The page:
8 Reasons Why Mongolia’s Capital Ulaanbaatar Might Be The Place for a Trump-Kim Summit
In his recent article “8 Questions the Trump Administration Must Answer Before the Summit With Kim Jong-un,” The Diplomat’s Ankit Panda included the location of the meeting. “Trump should not be willing to sweeten the already-sweet concession of a summit by traveling to North Korean soil to see Kim Jong-un.” The most likely solution to that challenge is Panmunjom, as Panda notes, but should the Trump administration look elsewhere, Mongolia’s capital of Ulaanbaatar emerges as the obvious choice for a meeting location.
In his book “Art of the Deal” Donald Trump included a focus on “Enhance your Location” as one of the 11 pathways to successful negotiations. As it now is emerging that a Trump-Kim meeting may still be tied to conditions, it is not unlikely that the location for the meeting is among those conditions.
Less than twelve hours after news about a Trump-Kim meeting before May emerged the former president of Mongolia, Ts Elbegdorj tweeted, “Here is an offer: U.S. President Trump and NK leader Kim meet in UB. Mongolia is the most suitable, neutral territory. We facilitated important meetings, including between Japan and NK. Mongolia’s continuing legacy – UB dialogue on NEA.”
Here are eight reasons why Ulaanbaatar would be the right location:
Neutrality. Mongolia has pursued a position of political neutrality or of friendly relations with all its regional neighbors since its democratic revolution in 1990. In 2015, there were even discussions about pursuing a formally neutral status for the country.
Friendly relations with the United States. From 1990 on, Mongolia has built friendly relations with the U.S. that have seen many high-level exchanges of official visits, U.S. aid investments, building on the U.S. perception of Mongolia as a scrappy democracy in a tough neighborhood.
Friendly relations with the DPRK. Mongolia’s foreign minister D Tsogtbaatar was just in Pyongyang in early February, and North Korea has contracted thousands of workers out to labor in Mongolia over many years. Perhaps most significantly from the DPRK’s perspective, hundreds of children were evacuated to Mongolia during the Korean War and that emotional connection continues.
The meeting will take place in Asia. Ulaanbaatar is easily reached by a North Korean delegation, requiring only a flight over Chinese territory or railroad travel via China or Russia. For a U.S. delegation, Ulaanbaatar is almost as equally easily reached from Japan or South Korea, requiring, again, only a flight over Chinese territory.
Past interactions. DPRK officials have interacted with third-party governments in the recent past and Mongolia has frequently included North Korea in events that its government has hosted. There have thus been meetings between the Japanese and DPRK governments in Ulaanbaatar in 2007 and 2012. In 2017, the Mongolian government hosted the Ulaanbaatar Dialogue on Northeast Asia. North Korean Deputy Foreign Minister Ri Yong-Ho participated in the meeting and in several quiet bilateral meetings with officials from participating countries. These meetings have been successful because of the level of comfort with Mongolian hosts that DPRK officials have felt.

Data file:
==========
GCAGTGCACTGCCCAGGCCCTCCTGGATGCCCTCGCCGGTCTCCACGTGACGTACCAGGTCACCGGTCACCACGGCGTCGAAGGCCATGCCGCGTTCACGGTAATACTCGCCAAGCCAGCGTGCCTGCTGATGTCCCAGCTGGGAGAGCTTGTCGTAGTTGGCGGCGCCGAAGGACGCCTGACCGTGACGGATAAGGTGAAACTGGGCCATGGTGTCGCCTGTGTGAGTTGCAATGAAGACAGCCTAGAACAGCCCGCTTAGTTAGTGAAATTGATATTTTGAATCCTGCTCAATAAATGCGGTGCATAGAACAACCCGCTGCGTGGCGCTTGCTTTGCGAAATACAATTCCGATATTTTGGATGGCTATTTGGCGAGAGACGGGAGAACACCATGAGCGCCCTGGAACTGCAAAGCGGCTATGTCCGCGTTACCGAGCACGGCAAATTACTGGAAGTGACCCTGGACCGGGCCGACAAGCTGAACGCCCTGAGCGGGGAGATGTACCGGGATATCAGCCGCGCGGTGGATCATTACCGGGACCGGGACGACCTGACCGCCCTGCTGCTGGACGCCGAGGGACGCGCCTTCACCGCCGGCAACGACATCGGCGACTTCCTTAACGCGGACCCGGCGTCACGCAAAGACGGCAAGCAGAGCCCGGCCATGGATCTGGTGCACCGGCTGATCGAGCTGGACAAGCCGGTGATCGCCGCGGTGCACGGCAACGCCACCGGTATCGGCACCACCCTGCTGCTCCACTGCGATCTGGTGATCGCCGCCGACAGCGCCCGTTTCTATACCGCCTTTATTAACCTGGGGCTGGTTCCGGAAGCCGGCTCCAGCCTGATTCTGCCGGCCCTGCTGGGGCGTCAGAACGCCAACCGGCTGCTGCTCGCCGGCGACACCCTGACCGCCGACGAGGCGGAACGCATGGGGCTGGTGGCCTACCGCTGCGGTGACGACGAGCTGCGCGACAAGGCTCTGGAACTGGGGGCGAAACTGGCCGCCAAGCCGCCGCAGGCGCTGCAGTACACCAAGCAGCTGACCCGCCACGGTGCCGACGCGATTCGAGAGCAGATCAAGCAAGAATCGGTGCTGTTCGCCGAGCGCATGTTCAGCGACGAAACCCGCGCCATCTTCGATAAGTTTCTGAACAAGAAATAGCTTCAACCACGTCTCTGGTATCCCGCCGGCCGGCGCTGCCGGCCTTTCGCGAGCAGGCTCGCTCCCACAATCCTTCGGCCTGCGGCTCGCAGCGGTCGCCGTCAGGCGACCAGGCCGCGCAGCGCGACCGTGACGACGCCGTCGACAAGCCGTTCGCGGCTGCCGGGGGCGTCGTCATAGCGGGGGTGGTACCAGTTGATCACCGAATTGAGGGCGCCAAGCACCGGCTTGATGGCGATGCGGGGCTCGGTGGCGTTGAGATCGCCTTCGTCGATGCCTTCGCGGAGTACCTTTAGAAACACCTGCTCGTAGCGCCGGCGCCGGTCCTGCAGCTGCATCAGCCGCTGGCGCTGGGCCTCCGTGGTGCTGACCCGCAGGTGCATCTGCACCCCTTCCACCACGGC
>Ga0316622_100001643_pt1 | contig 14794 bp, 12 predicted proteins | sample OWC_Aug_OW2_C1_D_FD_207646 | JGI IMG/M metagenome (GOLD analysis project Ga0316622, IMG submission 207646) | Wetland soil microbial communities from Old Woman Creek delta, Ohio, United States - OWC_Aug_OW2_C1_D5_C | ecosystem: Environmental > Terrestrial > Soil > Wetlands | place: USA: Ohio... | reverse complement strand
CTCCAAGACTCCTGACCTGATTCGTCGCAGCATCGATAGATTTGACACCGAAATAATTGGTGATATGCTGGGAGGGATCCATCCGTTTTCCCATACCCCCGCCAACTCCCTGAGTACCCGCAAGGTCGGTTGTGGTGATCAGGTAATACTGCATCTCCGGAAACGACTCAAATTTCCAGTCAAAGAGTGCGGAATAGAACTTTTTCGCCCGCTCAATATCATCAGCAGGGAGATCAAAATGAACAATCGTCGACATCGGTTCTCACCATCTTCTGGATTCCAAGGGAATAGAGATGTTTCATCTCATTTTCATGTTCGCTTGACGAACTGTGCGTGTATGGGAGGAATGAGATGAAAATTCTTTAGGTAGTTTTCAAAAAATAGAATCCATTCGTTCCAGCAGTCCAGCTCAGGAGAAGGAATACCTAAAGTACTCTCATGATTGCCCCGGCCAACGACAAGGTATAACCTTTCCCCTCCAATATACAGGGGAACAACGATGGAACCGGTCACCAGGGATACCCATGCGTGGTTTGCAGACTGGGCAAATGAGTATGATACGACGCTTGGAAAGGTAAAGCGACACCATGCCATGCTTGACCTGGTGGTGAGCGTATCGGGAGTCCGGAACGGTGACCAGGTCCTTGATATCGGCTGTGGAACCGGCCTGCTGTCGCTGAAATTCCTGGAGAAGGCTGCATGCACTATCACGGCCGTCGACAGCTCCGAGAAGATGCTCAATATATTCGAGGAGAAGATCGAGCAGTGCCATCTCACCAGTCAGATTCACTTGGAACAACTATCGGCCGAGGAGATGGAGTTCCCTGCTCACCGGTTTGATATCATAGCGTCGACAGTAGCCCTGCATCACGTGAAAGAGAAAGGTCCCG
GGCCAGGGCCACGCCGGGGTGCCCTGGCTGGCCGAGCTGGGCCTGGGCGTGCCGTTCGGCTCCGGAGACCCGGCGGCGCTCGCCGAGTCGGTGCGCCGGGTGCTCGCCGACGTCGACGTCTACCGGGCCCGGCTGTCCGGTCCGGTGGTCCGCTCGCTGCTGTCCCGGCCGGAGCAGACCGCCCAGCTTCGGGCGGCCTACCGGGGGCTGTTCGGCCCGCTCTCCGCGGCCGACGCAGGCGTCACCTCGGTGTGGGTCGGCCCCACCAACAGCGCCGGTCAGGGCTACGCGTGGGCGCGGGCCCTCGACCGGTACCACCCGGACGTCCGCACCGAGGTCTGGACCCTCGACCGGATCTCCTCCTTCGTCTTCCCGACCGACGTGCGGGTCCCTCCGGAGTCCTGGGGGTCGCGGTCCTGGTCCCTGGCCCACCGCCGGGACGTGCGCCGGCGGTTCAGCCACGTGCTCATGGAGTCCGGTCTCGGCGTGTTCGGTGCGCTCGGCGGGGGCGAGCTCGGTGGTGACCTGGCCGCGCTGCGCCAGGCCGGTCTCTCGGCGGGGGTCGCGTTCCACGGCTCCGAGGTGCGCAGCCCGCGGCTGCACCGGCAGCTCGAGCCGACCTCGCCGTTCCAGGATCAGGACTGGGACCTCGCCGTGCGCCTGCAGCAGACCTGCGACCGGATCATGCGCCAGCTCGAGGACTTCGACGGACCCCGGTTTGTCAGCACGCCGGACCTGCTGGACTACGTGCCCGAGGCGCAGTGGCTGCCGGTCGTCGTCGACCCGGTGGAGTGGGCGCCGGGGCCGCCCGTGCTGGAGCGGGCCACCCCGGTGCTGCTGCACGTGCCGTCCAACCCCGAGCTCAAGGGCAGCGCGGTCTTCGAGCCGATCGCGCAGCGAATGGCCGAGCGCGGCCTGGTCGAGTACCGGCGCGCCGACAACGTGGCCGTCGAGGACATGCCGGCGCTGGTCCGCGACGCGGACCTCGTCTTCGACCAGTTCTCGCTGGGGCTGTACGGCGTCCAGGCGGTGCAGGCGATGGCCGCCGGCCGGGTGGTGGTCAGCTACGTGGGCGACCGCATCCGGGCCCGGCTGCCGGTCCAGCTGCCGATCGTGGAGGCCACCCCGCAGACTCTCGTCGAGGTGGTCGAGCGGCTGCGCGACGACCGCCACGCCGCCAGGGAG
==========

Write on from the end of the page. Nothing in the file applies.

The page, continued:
Substantive credibility. Nuclear non-proliferation is among the main issues surrounding a Trump-Kim meeting. Mongolia’s status as a nuclear-free zone was formally recognized in 2012.
Ulaanbaatar would be acceptable to U.S. and DPRK allies. Surely, the South Korean government prefers a location that would see them involved more directly, but Mongolia is likely an acceptable compromise. Japan has appreciated Mongolia’s offers to act as a go-between in the past and a relocation of the meeting away from the Korean peninsula may offer more opportunities for the abductee issue to remain on the agenda. It seems unclear whether Presidents Xi or Putin would have a preference for any particular location, but Ulaanbaatar is likely acceptable to both.
Capacity. While Ulaanbaatar would be challenged by the hundreds of officials that would be required for the of a meeting, similar meetings have been held there in the past, most recently the Asia Europe Meeting in summer 2016. Note that tourism flows to Ulaanbaatar at the end of an extremely cold winter there in May are limited, so hotels and airplanes would likely be able to accommodate the visiting press corps as well.
Barring any intervention from Dennis Rodman, it would seem that any search for a meeting location beyond Panmunjom points to Ulaanbaatar.
Dr. Julian Dierkes is an associate professor at the Institute of Asian Research of the University of British Columbia (UBC) in Vancouver, Canada where he teaches in the Master of Public Policy and Global Affairs. He and Mendee blog at http://blogs.ubc.ca.mongolia. Follow him on Twitter @jdierkes. Mendee Jargalsaikhan is a PhD candidate in Political Science at the University of British Columbia. His dissertation examines the development of Mongolia’s democracy. Follow him @MendeeJ.